I urge you in the strongest language possible to figure this out and move along so somebody else can play with the nice bank buttons. Pick a slot, shove in your card, and randomly start poking at the keys. With any luck at all, the ATM will keep your card and you’ll be forced to go inside. There are people here waiting who have used a computer before.

I don’t want to stop for gas at 5 in the morning on my way to work, so I pull into a station just down the street from the bank. I swipe my card at pump number 12 (my personal favorite), and the inquisition begins.

What is my zip code? Do I want a car wash? If so, standard, deluxe or premium? Do I want a receipt? Which grade of gasoline do I want? Am I sure I don’t want a car wash?

It’s not the meddling I mind so much as it is all the time these questions are taking. It’s just gasoline, for crying out loud. It’s not like I’m trying to check out the Constitution from the National Archives.

I insist that gas companies get back to their core business model of providing fuel to the motoring public. You’re supposed to be involved in the mining of energy resources, not the mining of data. Quit asking me so many questions. You can have my zip code when you pry it from my cold, dead fingers.

Finally, I’m ready to swing by the Starbucks for a quick cup of coffee to settle my nerves. No one waiting in front of me here — the combination of increased competition from fast-food outlets and the caffeine-fueled pace of the baristas keep the lines down inside the shop. I place my order for a small black coffee, no room, and give the cashier my name. Within moments, my order is ready. I think.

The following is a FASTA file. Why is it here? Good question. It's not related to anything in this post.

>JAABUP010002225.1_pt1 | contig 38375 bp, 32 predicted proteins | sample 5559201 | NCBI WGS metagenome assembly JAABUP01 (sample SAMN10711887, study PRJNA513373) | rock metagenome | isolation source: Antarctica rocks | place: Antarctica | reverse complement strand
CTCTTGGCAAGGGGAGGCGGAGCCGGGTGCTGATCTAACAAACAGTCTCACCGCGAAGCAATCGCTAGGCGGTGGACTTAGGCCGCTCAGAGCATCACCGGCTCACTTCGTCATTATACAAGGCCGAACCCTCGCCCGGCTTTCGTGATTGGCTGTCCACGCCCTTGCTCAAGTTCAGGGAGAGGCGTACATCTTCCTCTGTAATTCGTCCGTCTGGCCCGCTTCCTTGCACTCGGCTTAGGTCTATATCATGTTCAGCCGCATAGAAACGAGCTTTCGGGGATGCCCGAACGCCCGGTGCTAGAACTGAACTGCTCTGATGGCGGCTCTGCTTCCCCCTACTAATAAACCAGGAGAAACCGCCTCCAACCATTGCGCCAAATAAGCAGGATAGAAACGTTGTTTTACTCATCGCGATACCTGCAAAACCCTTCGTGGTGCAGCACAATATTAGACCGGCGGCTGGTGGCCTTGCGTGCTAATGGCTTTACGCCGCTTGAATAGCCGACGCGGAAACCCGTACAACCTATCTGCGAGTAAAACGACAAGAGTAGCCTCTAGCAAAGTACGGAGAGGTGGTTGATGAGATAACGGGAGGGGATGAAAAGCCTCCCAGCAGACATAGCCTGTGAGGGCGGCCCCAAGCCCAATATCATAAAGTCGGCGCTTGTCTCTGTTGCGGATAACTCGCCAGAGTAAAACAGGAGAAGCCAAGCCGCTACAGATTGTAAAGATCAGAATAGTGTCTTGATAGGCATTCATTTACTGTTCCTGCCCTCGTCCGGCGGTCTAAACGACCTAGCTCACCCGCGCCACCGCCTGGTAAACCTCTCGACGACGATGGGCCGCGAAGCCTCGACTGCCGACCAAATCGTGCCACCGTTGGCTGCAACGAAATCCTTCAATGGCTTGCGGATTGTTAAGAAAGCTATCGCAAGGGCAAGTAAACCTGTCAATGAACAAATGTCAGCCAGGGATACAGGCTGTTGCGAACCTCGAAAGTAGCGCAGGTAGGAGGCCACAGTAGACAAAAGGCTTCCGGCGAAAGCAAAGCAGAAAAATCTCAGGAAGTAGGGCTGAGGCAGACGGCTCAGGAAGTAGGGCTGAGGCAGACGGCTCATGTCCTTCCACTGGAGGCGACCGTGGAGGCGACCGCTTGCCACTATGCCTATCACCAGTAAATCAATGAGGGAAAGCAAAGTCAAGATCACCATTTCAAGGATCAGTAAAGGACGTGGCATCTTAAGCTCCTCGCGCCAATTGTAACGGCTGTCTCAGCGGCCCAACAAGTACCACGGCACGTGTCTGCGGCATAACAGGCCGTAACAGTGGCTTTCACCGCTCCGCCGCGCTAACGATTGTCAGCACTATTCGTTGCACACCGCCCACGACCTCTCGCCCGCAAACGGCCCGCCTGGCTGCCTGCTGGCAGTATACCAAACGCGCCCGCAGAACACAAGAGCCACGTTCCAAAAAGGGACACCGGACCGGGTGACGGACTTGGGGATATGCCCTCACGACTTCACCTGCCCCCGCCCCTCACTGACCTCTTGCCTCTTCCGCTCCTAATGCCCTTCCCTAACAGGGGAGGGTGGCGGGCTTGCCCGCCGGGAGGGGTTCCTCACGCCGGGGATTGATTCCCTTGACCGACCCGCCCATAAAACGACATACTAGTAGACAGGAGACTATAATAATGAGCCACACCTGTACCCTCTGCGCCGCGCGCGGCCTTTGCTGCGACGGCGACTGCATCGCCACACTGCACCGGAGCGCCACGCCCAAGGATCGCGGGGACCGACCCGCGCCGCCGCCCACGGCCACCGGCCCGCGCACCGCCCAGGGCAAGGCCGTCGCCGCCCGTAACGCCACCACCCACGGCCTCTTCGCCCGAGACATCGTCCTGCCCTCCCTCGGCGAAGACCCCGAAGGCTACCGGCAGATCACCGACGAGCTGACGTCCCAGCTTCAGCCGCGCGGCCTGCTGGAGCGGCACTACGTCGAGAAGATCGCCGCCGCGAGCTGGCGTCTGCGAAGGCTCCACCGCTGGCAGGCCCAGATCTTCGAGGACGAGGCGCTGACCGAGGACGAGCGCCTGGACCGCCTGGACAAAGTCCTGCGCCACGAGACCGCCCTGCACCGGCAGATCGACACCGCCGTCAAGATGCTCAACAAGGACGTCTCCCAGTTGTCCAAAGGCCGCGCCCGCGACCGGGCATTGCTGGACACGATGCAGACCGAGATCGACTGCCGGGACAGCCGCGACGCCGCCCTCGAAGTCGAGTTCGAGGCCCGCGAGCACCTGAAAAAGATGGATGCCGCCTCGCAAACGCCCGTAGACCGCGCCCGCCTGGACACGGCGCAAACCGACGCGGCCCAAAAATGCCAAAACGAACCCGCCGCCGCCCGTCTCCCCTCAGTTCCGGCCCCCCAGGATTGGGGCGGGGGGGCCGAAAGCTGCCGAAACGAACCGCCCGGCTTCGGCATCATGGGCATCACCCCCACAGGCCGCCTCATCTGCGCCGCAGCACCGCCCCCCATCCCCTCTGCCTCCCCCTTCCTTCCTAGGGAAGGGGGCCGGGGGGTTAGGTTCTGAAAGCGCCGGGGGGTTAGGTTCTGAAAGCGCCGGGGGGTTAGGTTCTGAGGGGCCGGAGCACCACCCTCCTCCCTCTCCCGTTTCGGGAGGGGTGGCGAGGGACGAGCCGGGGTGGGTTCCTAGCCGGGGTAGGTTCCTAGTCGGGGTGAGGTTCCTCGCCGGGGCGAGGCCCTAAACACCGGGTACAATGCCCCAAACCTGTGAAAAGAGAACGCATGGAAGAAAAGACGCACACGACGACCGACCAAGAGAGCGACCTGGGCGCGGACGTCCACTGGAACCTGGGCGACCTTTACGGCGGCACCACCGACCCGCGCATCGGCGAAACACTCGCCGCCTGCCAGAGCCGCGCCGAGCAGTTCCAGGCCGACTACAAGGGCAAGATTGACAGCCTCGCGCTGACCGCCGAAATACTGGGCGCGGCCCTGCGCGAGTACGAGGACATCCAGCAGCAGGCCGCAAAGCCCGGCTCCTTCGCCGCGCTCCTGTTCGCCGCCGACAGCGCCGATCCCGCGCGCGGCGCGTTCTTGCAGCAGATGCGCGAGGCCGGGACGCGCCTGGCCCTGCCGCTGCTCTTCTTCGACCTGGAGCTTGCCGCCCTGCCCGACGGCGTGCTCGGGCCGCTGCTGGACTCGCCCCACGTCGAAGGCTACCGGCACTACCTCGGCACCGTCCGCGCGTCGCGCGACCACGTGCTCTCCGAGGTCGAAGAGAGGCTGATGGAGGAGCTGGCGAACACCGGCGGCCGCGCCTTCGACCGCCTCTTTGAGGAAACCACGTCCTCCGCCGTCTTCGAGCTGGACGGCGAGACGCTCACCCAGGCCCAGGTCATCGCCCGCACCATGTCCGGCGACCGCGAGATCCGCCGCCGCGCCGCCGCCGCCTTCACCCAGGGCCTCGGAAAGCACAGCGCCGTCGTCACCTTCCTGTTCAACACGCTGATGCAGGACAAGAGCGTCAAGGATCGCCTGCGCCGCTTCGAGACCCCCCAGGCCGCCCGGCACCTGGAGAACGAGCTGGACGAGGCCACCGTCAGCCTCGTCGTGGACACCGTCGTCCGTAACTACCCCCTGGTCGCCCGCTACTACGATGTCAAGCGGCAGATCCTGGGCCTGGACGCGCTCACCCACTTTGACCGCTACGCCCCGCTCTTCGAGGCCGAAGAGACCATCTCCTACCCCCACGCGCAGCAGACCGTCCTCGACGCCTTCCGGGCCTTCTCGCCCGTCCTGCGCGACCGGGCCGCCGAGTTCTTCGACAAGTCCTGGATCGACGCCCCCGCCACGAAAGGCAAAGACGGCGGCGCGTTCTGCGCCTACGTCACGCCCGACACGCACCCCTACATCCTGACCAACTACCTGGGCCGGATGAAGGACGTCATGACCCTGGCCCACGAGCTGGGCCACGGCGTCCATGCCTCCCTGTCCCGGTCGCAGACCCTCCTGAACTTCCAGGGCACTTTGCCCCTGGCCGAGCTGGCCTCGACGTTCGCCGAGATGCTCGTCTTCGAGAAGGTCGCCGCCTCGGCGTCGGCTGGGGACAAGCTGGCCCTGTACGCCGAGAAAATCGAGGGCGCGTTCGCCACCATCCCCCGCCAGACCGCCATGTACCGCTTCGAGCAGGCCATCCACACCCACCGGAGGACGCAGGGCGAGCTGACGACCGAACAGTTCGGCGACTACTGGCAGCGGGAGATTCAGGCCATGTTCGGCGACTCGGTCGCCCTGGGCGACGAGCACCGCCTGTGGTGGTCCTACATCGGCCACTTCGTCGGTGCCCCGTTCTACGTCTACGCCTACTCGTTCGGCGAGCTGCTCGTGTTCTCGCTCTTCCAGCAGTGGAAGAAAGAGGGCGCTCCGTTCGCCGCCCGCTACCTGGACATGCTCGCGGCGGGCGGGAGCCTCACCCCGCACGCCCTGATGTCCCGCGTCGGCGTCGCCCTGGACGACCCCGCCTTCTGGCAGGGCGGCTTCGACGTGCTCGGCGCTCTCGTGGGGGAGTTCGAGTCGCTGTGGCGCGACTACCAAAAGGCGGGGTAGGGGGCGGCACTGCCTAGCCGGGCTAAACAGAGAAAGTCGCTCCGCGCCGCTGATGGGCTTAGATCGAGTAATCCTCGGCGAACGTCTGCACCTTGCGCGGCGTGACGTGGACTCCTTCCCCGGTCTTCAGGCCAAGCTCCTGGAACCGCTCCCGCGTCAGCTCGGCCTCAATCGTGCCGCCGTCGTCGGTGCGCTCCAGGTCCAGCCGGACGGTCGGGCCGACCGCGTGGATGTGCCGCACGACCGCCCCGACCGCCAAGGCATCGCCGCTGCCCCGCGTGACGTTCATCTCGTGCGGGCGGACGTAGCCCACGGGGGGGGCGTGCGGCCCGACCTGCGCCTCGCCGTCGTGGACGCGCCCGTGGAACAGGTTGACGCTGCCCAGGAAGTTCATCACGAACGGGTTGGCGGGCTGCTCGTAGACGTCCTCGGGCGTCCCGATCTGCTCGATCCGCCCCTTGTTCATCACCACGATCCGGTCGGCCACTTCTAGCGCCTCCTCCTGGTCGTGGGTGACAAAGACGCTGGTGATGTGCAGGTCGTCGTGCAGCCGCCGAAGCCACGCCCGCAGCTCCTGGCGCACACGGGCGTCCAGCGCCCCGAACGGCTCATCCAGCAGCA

“Tall black no room for David,” calls out the barista.

Several issues here: (1) I know “small” in the Starbucksian language translates to “tall,” but using the phrase “tall black” makes me look around for the African-American basketball player whose order is apparently up. (2) “No room for David” sounds very inhospitable. (3) My name is Davis, not David.

I beseech the corporate decision-makers at Starbucks to simplify their ordering process. Have customers tell you in simple terms (small, medium, large, etc.) what they want, take their money and give them their coffee. There’s no need for a separate pedestal halfway across the room where you pick up your order, there’s no need for you to know my name, and there’s no need for the whole concept of “room.” If the cup is too full to put in creamer, I’ll just pour some onto the floor.

In conclusion, the editorial board here at DavisW’s Blog urges the world around me to get its act together and stop throwing so many impediments in my path to happiness and fulfillment. Why does it seem that everyone is out to get me? Does no one have even the smallest shred of decency and common sense?

Who do these people think they are?

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2 Responses to “An editorial: Who do these people think they are?”

  1. planetross Says:

    You mean “the tallest shred of decency and common sense” possibly. hee hee!

  2. Paul Dixon Says:

    Starbucks actually published a little manual several years ago to assist and instruct the public in how to order their products. They are fussy about not only the non-intuitive terminology, but the the specific order in which the ingredients are requested.

    So how’s that for corporate fascism: you must learn our language. We refuse to let you use yours.